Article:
Watch this informative TEDEd video for more information on the Historic 1913 Women's Suffrage March on Washington, DC.
The long, arduous struggle to achieve women’s suffrage (the right to vote in political elections) in America was over a century in the making, with suffragists and their allies fighting for the cause through lectures, pilgrimages, rallies, and other actions that brought their case to a largely male-dominated society. At the famed Seneca Falls Convention (1848), pioneering suffragists Lucretia Mott (1793-1880) and Elizabeth Cady Stanton (1815-1902) called in its Declaration of Sentiments for the introduction of women to the political process; it would be another 72 years, however, until the Ninetenth Amendment to the Constitution (1919) allowed women to cast their first votes in the Election of 1920.
While not as well-known as Mott, Stanton, or Susan B. Anthony (1820-1906), Brooklyn-born Ida Augusta Craft (1860-1947) played a significant role in securing the right to vote for women. The daughter of John Craft (1821-1898) and Eleanor Voorhies Perlee (1824-1913), Ida Craft was born into a relatively well-to-do family: John Craft was a fashionable tailor in Brooklyn Heights; his wife the daughter of a physician. Ida Craft's involvement in politics was extensive, serving as the president of the Kings County Political Equality League and as a member of the Brooklyn’s chapter of the Woman Suffrage Party. The Craft home at 294 Stuyvesant Avenue--which still stands--was the unofficial Brooklyn headquarters of the suffrage movement.
The suffragists, who viewed themeselves as an army of sorts, dubbed her “Colonel” Ida Craft, the second-in-command behind the leader of the suffrage movement in New York, “General” Rosalie Gardiner Jones (1883-1978). With Craft, Jones organized a number of pilgrimage marches from New York to Albany (December 1912) and to Washington, DC (March 1913), hikes that culminated in the presentation of demands to elected officials. The press, somewhat amused by the allusion to suffrage as a military campaign, picked up on the nicknames and frequently referred to both women (as well as other suffragists in their circle) by their adoped nomenclature. An equally vociferous anti-suffrage movement ridiculed these pilgrimage hikes and often jeered the suffragists along the journey, yet they remained undaunted. In May 1913, between the Washington and Boston marches, Eleanor Craft died, leaving her daughter a substantial fortune as well as 294 Stuyvesant Avenue (which Ida Craft would sell a few years later, however).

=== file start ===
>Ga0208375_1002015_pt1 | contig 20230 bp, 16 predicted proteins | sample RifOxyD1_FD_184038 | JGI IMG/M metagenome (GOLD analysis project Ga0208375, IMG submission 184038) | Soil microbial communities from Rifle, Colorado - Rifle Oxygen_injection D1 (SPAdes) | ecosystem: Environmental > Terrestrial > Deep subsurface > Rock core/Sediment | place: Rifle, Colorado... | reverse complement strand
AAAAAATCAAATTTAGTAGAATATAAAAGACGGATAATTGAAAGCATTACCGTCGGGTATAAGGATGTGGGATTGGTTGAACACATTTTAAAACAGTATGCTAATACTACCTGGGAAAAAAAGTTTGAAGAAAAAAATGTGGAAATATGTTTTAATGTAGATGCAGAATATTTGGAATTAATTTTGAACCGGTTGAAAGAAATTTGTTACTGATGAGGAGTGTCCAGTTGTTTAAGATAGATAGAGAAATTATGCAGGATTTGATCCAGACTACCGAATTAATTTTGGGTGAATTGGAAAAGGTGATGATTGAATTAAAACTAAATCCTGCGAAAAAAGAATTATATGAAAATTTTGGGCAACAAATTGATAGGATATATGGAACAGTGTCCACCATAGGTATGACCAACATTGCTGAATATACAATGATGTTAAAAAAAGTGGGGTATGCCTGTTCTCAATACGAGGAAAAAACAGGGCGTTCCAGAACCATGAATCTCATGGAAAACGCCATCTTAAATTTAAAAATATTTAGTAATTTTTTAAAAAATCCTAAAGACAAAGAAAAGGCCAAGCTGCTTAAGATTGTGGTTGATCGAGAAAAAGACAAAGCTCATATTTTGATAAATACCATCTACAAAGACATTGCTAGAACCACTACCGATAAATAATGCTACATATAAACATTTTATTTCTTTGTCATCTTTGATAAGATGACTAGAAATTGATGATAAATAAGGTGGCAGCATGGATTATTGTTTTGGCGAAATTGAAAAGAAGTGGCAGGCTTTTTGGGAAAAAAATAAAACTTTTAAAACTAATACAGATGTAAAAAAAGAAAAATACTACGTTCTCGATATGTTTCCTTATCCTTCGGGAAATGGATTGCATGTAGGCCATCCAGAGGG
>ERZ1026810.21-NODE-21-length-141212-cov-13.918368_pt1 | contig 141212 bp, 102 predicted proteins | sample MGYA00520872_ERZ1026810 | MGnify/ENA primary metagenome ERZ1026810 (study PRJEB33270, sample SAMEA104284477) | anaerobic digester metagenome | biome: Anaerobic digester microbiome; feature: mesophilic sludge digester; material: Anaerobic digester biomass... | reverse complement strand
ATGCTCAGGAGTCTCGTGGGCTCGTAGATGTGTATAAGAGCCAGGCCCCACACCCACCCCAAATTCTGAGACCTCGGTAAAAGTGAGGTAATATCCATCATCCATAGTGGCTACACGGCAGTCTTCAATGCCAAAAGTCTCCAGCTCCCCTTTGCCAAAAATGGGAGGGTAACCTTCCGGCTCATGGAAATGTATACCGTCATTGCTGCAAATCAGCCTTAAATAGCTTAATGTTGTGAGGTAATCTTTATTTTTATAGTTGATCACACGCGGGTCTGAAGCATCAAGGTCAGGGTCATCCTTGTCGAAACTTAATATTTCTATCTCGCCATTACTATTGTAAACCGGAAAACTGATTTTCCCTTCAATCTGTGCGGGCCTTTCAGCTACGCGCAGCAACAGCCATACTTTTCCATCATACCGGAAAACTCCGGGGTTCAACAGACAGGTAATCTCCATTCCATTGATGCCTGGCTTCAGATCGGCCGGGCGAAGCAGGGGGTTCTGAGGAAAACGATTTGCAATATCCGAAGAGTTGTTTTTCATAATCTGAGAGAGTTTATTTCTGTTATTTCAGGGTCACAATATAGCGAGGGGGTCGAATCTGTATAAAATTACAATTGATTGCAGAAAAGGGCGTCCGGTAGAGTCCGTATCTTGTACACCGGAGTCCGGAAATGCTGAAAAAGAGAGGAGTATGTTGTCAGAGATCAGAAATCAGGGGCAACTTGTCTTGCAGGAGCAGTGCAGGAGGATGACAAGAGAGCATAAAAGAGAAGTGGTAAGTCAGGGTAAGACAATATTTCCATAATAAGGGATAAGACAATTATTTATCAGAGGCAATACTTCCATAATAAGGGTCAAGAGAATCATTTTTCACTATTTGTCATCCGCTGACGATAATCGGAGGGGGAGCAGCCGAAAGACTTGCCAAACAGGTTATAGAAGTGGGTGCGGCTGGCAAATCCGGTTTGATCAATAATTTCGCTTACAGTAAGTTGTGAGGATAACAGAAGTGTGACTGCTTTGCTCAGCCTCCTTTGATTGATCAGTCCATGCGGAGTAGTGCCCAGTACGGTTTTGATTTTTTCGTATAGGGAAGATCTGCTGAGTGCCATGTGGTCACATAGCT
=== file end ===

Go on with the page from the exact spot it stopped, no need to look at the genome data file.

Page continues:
Throughout Craft remained a faithful Brooklynite. After the grueling nineteen day march, or "tramp" to Albany in December 1912, she claimed a victory for her home borough. "Colonel Craft," noted the Brooklyn Daily Eagle on December 29, "declared with marked emphasis that no little honor goes to Brooklyn, inasmuch as she [Craft] was the first to step off the Renssalaer Bridge on to Albany soil."
Following the grueling marches of 1913 and 1914, Craft remained active in travel, lectures, and organizational duties related to suffrage. She campaigned extensively across Canada and Alaska, as well as the American West pushing for suffrage legislation. On September 30, 1914 the Womens Suffrage Party honored Craft with a mammoth reception celebrating her acheivements. Craft would later serve as a delegate to the International Woman Suffrage Alliance Convention in Rome. By this point, a younger generation had taken up the mantle, most notably Alice Paul (1885-1977), who spearheaded the last, final push for the 19th Amendment. Paul's National Woman's Party--a more progressive splinter group of the older, more conservative National Woman's Suffrage Association--would use more aggressive, and ultimately successful, measures to achieve its goals; while certainly a member of the earlier generation of suffragists, Craft was a stalwart supporter of the new group and its methods.
Unlike Mott, Stanton, and Anthony, Ida A. Craft fortunately lived to see the fruits of her labors, living another 27 years after women secured the right to vote. In 1940 the Brooklyn Daily Eagle reported on a reception held on the occasion of her 80th birthday, describing her as "still a spry, sprightly little person...bubbling over with stories of the fight for suffrage and the days when her home on Stuyvesant Ave. was used as suffrage headquarters, for Brooklyn." Ida A. Craft, suffrage pioneer, is buried in Green-Wood Cemetery, Brooklyn. The photographs in this digital exhibition, all from the Library of Congress Prints and Photographs Division, document the suffragist pilgrimages as well as the role Ida A. Craft played in this pivotal moment in American history.